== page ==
Saturday, November 24, 2007

Managing Customers

This is an older post from my personal blog before I started working on this one. Enjoy...

In a previous post I was complaining about overtime. How our customer was being unreasonable and we saw no end in sight when it came to getting out of this mess. Today was pretty good learning experience for me as things took a turn for the better. In retrospect I realize how our initial approach to dealing with this difficult situation was incorrect because our team was taking the "NO WAY JOSE" position. the original conversation went down like this...

Customer: We would like to complete 6 points in the last 4 days of the iteration, plus deal with any functional bugs after the QA release
NWJ: That is impossible, our ideal capacity is 4 and there is no way we can do it
Customer: By our calculations we can do it if we work overtime for the rest of this week
NWJ: That is again if we were calculating using ideal capacity. There are too many unknown factors here we need some buffer!
Customer: Well I am afraid that we need to meet this hard deadline, there is no way to push back.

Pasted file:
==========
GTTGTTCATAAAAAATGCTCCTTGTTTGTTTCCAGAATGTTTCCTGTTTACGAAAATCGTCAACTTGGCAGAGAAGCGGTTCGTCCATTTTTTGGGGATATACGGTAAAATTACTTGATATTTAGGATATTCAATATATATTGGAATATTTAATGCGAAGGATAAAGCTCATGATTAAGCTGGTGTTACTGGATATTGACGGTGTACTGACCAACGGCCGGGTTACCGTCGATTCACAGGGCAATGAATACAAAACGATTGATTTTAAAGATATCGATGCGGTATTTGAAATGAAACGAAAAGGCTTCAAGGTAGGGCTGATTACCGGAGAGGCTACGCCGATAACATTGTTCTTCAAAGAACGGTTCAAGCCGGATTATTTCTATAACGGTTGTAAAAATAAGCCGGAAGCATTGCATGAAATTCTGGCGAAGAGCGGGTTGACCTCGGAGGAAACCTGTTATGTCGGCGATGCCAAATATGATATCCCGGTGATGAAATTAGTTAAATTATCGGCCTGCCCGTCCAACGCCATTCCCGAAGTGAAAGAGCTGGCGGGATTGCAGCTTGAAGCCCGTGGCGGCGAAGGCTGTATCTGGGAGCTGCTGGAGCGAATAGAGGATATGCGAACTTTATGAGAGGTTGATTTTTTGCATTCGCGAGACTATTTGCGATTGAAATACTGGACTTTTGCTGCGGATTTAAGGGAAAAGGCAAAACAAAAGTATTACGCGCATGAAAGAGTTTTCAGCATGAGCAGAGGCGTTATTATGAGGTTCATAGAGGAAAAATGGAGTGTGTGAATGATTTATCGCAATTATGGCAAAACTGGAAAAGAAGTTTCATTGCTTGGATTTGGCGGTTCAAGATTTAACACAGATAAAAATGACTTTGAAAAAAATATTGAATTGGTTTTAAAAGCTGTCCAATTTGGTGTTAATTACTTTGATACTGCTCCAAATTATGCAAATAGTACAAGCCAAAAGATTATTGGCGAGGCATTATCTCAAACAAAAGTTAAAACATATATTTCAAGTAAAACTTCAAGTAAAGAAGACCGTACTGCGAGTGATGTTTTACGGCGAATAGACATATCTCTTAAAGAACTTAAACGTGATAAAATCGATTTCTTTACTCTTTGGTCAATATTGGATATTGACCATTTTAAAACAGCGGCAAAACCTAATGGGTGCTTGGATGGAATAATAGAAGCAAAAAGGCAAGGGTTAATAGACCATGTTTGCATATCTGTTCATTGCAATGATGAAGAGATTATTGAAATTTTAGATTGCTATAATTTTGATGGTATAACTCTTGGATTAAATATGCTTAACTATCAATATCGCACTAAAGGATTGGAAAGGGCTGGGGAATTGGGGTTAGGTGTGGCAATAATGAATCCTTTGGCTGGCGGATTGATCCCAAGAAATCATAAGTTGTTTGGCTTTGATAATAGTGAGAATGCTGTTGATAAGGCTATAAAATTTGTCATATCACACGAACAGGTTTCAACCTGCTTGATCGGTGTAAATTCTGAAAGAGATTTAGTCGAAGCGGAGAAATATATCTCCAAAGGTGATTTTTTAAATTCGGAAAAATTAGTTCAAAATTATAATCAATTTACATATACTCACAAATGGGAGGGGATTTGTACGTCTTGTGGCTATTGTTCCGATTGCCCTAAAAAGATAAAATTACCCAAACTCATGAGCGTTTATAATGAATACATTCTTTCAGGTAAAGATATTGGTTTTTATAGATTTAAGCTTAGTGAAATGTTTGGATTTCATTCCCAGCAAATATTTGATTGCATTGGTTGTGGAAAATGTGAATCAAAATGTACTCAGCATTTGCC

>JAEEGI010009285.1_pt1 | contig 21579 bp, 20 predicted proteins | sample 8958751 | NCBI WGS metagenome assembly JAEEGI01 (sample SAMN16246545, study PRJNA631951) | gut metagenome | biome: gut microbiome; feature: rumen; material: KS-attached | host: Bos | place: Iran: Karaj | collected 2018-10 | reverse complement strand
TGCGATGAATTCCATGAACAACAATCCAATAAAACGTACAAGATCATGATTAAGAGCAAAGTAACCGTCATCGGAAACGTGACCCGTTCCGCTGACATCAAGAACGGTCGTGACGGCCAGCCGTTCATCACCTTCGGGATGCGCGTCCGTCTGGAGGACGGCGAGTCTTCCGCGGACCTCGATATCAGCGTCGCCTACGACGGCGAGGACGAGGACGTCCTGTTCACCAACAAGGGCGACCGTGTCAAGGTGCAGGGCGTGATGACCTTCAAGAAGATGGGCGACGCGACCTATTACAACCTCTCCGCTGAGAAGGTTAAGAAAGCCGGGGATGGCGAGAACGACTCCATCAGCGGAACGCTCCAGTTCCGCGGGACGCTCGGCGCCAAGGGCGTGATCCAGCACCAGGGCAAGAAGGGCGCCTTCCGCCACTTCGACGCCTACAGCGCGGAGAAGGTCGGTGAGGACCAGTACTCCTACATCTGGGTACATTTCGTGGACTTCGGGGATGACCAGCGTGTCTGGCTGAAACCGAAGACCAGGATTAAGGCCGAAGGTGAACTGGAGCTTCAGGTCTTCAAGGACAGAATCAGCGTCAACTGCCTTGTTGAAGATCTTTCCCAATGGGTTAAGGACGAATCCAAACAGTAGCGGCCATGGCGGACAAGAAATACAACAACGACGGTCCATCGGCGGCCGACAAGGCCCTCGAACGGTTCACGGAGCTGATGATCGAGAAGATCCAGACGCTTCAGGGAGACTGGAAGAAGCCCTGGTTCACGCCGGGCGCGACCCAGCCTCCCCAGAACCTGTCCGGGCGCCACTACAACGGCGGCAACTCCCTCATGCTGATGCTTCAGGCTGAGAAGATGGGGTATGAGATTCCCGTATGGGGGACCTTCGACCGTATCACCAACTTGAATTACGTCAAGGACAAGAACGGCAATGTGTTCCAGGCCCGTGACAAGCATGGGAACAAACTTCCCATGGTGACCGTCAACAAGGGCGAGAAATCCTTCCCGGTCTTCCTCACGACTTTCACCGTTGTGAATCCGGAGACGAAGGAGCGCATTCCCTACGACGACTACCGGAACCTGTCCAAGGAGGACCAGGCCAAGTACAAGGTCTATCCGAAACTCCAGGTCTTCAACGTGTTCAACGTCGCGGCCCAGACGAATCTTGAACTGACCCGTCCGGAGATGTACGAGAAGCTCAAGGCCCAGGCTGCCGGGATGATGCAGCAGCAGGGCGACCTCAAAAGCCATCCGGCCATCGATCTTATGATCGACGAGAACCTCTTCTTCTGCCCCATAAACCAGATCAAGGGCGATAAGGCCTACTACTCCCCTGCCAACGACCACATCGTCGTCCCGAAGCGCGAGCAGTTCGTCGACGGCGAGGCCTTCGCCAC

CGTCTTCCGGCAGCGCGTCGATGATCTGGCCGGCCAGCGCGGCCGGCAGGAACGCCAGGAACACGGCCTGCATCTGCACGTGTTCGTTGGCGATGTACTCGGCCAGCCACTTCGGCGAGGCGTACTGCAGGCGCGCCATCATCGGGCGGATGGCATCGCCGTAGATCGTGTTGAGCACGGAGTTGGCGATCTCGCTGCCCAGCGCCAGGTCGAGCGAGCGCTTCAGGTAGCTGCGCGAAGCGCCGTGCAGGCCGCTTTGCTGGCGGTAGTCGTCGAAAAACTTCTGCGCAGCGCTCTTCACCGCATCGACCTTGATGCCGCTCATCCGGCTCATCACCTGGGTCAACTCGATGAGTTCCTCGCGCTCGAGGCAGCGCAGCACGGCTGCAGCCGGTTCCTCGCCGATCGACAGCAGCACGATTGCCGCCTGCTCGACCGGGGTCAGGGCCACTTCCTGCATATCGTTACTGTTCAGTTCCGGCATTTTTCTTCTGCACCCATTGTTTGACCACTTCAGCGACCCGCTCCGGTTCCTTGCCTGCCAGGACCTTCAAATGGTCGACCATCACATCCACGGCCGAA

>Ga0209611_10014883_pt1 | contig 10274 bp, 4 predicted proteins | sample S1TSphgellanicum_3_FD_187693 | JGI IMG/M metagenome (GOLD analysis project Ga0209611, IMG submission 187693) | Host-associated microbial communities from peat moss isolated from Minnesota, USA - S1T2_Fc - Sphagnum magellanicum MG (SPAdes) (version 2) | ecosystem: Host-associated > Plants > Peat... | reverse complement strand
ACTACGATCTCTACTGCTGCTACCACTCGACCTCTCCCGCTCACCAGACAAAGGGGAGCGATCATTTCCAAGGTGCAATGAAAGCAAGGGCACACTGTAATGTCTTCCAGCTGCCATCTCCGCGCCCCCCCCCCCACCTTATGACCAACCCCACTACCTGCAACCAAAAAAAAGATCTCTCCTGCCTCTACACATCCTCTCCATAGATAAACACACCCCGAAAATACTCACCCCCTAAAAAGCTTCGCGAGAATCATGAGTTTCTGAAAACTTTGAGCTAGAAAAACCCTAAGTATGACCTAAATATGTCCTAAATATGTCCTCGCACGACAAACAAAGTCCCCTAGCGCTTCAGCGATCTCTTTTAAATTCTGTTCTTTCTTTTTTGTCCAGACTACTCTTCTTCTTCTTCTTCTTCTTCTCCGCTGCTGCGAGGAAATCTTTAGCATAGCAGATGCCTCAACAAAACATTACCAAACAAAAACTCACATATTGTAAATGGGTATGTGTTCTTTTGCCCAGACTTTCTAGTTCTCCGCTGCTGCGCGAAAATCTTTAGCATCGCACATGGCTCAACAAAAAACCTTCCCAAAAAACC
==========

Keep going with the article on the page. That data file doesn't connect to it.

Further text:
NWJ: (sigh) We will try.

We then proceeded to complain every chance we could. The team produced less and less everyday! In comes our managing principles with amazing Jedi mind tricks! I sat in on a meeting and observed the owner of our company open up the lines of communication and helping our customer realize that the answer to "meeting deadlines" was not to increase the number of hours that we work.

Our team presented a list of solutions, not objections, that would help the customer revisit the tasks related to our stories:
  • We presented what we felt was our ideal capacity (6 developers * 9 hr * 4 days = 216 hrs)
  • We then identified possible tasks/features/stories that could wait until the next iteration (70 hrs)
  • Subtract the number of ideal hours that were deferred are then reduced from the ideal capacity (146 hrs)
That sort of left us with something we could work with. If ideally we could complete 146 task hours working overtime for 4 days, that leaves us with 70 hrs of buffer!

That's great, but what about working overtime? Well, we used our new "estimate" set out a goal to stop working overtime and as long as we can meet the minimal functionality we are able to add value immediately and that is a win... The customer agreed! Amazing. I have not seen that sort of wizardry since my days working with Peter Brannigan, one of the most amazing customer managers I have ever known. How could we have overlooked this simple solution? Sometimes we are so caught up in our survival needs we never get to a point of self actualization...

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